If you have ever built a project that requires you to put your codes in different python files, you surely have had to go through building modules and packages. This generally helps in better maintenance for a large codebase.
Well, before trying to understand how relative imports work, we should first be clear about what are modules and how are they different from packages.
Any Python file is a module, its name being the file's base name without the .py extension.
Module Vs Package
A package is a collection of Python modules: while a module is a single Python file, a package is a directory of Python modules containing an additional __init__.py file, to distinguish a package from a directory that just happens to contain a bunch of Python scripts.
Now Let's understand how are they used.
Whenever we want to use an in-built python module we have to use an `import` statement. For e.g. the statement
allows us to use the functions defined inside the
From the python-documentation regarding module, we see that:
When a module named
stringis imported, the interpreter first searches for a built-in module with that name. If not found, it then searches for a file named
string.pyin a list of directories given by the variable
sys.pathis initialized from these locations:
The directory containing the input script (or the current directory when no file is specified).
PYTHONPATH(a list of directory names, with the same syntax as the shell variable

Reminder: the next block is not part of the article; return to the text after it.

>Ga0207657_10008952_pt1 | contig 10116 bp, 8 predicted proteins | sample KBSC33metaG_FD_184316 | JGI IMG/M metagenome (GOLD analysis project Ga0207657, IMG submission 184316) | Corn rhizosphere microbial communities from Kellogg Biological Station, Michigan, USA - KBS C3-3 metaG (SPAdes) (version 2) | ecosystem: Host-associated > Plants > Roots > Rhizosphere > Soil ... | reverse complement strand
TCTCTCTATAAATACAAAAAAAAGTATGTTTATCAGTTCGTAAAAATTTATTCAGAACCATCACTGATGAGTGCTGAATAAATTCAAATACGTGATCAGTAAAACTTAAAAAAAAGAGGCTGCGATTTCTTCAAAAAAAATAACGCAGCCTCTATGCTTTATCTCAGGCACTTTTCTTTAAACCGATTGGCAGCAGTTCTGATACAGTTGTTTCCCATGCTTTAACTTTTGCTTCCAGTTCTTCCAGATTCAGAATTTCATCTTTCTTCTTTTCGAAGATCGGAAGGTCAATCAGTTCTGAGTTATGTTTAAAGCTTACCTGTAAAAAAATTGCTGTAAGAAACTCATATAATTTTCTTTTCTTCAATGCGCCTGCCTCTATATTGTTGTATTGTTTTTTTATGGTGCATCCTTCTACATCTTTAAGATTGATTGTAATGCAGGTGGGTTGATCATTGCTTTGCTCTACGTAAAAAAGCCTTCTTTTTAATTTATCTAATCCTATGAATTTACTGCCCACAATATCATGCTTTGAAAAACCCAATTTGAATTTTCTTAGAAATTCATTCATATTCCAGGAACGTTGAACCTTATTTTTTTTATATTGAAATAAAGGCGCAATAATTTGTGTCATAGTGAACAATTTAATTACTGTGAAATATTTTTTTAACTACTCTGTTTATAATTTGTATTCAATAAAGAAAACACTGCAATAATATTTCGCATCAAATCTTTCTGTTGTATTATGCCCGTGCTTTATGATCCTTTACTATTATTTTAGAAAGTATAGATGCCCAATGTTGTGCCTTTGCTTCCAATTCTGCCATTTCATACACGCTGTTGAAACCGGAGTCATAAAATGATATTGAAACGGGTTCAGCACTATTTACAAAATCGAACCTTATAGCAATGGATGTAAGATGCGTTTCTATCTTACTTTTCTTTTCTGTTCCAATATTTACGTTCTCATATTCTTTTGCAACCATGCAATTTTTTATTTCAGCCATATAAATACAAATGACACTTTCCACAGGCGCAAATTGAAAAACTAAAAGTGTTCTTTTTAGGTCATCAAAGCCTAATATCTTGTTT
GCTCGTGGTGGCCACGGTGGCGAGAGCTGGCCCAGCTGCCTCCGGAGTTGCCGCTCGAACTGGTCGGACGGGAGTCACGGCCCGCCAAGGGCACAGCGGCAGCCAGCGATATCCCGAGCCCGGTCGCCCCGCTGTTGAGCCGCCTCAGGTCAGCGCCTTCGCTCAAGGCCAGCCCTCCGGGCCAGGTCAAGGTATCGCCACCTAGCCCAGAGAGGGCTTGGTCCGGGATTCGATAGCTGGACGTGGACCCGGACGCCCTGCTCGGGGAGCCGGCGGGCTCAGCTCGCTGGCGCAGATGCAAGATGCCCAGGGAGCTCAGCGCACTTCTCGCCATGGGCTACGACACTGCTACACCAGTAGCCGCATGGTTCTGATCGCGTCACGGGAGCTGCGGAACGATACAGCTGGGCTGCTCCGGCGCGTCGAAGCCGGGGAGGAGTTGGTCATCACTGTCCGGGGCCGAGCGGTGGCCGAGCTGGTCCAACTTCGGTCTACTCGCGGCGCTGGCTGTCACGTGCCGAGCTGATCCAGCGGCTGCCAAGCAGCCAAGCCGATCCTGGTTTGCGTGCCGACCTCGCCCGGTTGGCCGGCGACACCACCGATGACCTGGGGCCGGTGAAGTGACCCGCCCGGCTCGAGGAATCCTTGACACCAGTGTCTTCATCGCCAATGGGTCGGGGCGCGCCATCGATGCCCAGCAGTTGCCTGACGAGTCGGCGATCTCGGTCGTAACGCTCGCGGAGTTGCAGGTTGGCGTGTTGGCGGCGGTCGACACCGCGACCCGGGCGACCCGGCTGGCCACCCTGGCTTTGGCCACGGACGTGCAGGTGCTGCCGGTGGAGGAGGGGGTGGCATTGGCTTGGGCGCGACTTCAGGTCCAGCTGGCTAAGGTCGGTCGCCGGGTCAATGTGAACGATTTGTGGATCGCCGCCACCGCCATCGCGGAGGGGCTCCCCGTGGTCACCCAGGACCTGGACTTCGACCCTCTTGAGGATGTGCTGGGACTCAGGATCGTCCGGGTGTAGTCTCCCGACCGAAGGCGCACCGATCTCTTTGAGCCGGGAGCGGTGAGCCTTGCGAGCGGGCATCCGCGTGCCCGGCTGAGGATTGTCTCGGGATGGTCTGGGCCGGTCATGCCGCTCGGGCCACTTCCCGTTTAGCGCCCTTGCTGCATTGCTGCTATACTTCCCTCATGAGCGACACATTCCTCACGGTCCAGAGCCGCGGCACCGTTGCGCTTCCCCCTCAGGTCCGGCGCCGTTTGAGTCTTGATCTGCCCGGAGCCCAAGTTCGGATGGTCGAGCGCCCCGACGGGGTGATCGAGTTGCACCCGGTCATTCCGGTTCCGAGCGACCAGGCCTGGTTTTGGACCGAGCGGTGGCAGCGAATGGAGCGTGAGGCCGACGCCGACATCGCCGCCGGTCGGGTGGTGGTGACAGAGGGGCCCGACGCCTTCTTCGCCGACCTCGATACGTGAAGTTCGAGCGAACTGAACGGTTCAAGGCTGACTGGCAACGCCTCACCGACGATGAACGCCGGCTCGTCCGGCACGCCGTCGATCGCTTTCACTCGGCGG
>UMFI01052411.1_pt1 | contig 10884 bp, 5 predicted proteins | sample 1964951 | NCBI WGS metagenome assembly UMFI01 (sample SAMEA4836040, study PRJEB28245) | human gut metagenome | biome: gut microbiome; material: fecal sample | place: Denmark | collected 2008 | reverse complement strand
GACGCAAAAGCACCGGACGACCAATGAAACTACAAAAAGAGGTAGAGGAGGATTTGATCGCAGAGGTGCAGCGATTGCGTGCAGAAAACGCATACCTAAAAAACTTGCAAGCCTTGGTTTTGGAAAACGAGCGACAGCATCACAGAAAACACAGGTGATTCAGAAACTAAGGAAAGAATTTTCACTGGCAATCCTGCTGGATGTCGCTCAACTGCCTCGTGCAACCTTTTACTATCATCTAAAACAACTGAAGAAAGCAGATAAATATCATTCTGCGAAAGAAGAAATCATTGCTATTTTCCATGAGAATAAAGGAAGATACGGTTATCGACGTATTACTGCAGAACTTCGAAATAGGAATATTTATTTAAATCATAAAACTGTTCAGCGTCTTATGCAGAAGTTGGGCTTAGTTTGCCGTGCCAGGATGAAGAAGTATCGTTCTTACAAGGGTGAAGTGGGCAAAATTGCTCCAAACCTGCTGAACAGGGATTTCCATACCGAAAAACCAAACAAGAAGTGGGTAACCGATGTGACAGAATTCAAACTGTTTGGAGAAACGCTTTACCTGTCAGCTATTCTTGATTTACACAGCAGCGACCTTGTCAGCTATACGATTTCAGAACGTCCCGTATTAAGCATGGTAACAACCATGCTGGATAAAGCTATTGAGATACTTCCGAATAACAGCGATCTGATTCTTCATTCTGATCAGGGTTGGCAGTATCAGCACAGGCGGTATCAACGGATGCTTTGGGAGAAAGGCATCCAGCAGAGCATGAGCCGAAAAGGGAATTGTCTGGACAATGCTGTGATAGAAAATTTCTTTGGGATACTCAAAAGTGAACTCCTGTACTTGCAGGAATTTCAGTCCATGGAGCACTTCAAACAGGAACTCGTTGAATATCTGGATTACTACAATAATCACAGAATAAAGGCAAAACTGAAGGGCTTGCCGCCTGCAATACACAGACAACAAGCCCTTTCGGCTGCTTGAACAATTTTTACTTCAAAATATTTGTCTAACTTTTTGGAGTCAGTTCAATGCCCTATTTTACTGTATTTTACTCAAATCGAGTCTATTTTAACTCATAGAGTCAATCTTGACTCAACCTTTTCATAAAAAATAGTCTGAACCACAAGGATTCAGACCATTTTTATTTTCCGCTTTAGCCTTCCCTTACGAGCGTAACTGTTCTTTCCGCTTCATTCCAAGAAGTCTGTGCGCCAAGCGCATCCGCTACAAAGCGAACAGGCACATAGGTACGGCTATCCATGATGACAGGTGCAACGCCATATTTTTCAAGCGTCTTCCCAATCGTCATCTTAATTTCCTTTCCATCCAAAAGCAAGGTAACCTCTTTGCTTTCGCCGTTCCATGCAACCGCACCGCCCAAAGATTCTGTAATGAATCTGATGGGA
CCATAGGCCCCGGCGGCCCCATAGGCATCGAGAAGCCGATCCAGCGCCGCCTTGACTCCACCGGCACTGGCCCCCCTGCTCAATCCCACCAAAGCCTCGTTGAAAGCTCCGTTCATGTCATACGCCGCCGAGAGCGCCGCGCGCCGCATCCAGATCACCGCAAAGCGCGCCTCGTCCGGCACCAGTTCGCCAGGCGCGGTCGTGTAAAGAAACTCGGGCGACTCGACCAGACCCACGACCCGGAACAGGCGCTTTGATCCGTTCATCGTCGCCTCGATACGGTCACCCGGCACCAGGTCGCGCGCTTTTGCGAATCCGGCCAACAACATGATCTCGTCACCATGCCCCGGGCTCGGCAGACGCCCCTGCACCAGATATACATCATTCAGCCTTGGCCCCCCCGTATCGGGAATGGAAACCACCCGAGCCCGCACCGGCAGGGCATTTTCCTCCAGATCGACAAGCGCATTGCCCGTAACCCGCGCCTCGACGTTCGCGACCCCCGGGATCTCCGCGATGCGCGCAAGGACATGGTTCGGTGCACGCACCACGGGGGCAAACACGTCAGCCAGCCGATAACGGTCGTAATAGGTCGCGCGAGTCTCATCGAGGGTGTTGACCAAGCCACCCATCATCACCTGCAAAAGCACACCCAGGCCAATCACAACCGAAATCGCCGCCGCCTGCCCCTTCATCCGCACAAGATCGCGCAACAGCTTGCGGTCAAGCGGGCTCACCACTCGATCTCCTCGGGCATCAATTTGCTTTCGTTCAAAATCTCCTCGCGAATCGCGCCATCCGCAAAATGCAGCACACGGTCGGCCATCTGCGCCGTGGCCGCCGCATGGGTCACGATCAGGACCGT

The installation-dependent default.
This just means that at first, it tries to do an absolute
import. For relative imports, we should use a different strategy, especially if the name of our module is the same as one of the built-in-module.
Let's consider the following file structure for one of our packages
pkg ├── __init__.py ├── main.py └── string.py
To import the module,
main.py, we have to use the
import statements in the form:
from . import string
In case, we need to import a function foo from the
string.py module, we can use
from .string import foo
Additional leading periods(.) perform the relative import starting from the parent of the current package. For example, code in the X.Y.Z module can do:
# Imports A.B.D from . import # Imports A.E from .. import E # Imports A.F.G from ..F import G
We hope this helps you in solving your problems regarding relative imports since they can be really confusing. Learning the different insights about python can be tough at times, we intend to make your learning curve smoother.
Till we meet again in another blog, Keep Hacking.